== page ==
By Ben Delaney
He’s done it two years running, but scoring a pair of stage wins will be tougher than ever this year for J.J. Haedo. CSC’s big Argentinean sprinter currently holds the record for career Amgen Tour of California stage wins at four. This year he will have no fewer than three current and former world champion sprinters to deal with in the form of Paolo Bettini (2006-07), Tom Boonen (2005) and Oscar Freire (1999, 2001 and 2004).
The stiffer route for 2008 also means Haedo and his fellow sprinters will likely have fewer chances at a stage win. Last year, for example, stage 7 was a flat, circuitous affair; this year that final stage tops out at 4,906 feet, the highest point in the eight-day race, before bombing down into Pasadena for finishing circuits around the Rose Bowl.
Bettini raced in California for the first time last year, when he narrowly snagged a stage win with a desperate bike toss on stage 4.
Bettini’s teammate Boonen has never raced in California. He comes to the race fresh off a dominating run at the Tour of Qatar, where the Belgian snatched stages 1, 2, 3 and 6 en route to the overall victory.
Oscar Freire is also a first timer in the Golden State. Although the Spaniard has suffered from sporadic form over the years, when he’s on, he’s nearly unstoppable.
Of course there will be more men than just the three with rainbows on their sleeves giving Haedo a run for his money. Cuban Ivan Dominguez took last year’s stage 7 for Toyota-United, the same squad Haedo rode for in 2006 when he took his first two stages. This year Dominguez will have the able assistance of grand tour veteran Henk Vogels and the recently hired help of Hilton Clarke and Dominique Rollin.
Slipstream-Chipotle’s Tyler Farrar, is back from a season in Belgium. Last year, as a 22-year-old, he rode races like the Tour of Flanders for the first time. In California, he will certainly be eager to display the speed that earned him a spot in the ProTour with Cofidis before coming to Slipstream.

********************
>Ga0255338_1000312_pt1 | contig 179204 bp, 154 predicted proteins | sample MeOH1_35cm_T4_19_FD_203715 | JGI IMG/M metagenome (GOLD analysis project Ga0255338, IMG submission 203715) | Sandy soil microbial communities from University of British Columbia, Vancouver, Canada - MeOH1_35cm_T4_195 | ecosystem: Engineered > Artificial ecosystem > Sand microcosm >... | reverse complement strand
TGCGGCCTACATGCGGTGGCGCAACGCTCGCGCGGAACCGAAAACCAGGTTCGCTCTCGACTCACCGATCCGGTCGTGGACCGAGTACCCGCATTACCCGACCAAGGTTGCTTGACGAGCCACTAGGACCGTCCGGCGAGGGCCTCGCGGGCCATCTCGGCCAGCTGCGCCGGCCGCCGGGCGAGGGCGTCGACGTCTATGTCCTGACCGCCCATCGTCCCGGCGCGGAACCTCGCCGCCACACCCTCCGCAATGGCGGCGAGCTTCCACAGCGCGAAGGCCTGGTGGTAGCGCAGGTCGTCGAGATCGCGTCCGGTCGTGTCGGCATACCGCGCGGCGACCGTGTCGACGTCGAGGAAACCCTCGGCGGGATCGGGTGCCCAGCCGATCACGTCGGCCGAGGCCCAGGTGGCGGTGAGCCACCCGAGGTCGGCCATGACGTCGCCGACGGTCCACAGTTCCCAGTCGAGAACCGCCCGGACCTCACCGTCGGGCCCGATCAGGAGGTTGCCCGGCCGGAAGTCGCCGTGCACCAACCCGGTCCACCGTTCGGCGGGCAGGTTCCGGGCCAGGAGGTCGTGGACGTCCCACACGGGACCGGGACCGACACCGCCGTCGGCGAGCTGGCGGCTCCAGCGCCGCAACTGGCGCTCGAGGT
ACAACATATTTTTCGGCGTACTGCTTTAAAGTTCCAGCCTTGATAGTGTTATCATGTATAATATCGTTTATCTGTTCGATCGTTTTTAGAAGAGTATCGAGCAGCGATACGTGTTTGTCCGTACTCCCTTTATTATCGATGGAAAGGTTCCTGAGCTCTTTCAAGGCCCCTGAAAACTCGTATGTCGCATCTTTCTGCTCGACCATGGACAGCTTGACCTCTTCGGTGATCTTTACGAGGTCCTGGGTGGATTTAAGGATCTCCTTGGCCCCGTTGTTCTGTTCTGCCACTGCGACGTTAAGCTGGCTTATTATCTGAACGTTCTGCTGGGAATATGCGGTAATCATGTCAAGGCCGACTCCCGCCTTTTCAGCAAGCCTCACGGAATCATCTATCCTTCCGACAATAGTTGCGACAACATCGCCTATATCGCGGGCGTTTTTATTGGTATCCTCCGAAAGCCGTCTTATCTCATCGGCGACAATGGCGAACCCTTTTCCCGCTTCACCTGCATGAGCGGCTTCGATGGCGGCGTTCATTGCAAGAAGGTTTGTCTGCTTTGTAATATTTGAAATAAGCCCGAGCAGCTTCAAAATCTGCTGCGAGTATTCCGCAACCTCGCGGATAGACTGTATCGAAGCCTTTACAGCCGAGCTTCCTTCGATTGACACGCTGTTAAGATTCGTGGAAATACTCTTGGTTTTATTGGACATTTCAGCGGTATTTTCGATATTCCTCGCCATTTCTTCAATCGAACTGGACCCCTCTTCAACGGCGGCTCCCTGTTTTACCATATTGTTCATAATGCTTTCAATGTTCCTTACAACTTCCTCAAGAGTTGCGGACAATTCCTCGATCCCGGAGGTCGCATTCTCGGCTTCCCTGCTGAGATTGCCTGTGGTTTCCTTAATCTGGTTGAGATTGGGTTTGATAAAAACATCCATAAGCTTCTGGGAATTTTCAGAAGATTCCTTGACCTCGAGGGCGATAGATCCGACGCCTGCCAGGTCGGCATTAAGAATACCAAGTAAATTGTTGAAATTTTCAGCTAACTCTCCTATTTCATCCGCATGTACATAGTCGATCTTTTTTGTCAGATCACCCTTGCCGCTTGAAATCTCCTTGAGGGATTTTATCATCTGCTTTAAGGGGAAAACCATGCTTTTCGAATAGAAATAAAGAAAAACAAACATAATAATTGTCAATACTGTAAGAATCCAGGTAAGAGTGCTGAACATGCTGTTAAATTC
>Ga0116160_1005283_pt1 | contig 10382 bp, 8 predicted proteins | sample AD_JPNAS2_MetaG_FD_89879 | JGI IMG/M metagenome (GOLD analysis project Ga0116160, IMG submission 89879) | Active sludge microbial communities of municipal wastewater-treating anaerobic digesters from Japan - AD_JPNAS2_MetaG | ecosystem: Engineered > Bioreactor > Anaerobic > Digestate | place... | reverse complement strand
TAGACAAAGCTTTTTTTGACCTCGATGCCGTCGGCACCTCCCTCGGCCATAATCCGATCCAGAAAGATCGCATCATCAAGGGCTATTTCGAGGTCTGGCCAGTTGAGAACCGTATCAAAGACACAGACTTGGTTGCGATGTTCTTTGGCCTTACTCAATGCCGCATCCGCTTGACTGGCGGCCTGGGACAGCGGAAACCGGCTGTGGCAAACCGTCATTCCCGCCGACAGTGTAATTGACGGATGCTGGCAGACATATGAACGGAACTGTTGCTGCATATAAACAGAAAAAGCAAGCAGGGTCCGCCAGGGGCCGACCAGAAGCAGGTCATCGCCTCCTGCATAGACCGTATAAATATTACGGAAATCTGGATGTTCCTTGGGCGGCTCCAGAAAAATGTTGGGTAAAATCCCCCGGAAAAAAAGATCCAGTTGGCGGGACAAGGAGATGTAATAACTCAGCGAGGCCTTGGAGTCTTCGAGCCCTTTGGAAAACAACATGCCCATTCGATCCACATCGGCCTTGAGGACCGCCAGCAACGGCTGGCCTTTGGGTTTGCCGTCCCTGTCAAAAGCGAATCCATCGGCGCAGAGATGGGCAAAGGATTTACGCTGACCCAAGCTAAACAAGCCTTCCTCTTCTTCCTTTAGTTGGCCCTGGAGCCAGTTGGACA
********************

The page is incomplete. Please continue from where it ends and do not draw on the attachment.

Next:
Three-time U.S. champ Fred Rodriguez (Rock Racing) will be another to watch in the fast finales. After years of service as Robbie McEwan’s leadout man, Rodriguez certainly knows his way around the front of the pack.
Another rider to watch is Rabobank’s Graeme Brown, who took the crash-marred finish into Santa Rosa last year. He will be looking for another W this year.
But perhaps the most sprint-heavy squad of all at this third edition of America’s biggest race will be America’s newest, and only, ProTour squad. High Road brings to the line George Hincapie, whose sprint has earned him dozens of wins over the years, including stages 2 and 5 of the inaugural Tour of California in 2006. Joining him is Mark Cavendish, the young British sprint phenom, Gerald Ciolek, the 2006 under-23 world champion and Edvald Hagen. Notably missing from the High Road speed squad is breakout German rider André Greipel, who stormed the Tour Down Under with four sprint stage wins and the overall.
Stage 1 into Santa Rosa, scene of the crash last year and stage 2 into Sacramento, are shoo-ins for the sprinters. The latter features the Cat 2 Trinity Grade early on, but then it’s downhill to dead flat the last 50 miles. Stages 3 and 4 could break up with the climbing, and stage 5 is the Solvang time trial. Stages 6 and 7 could play out any number of ways, but likely will finish with a small front group.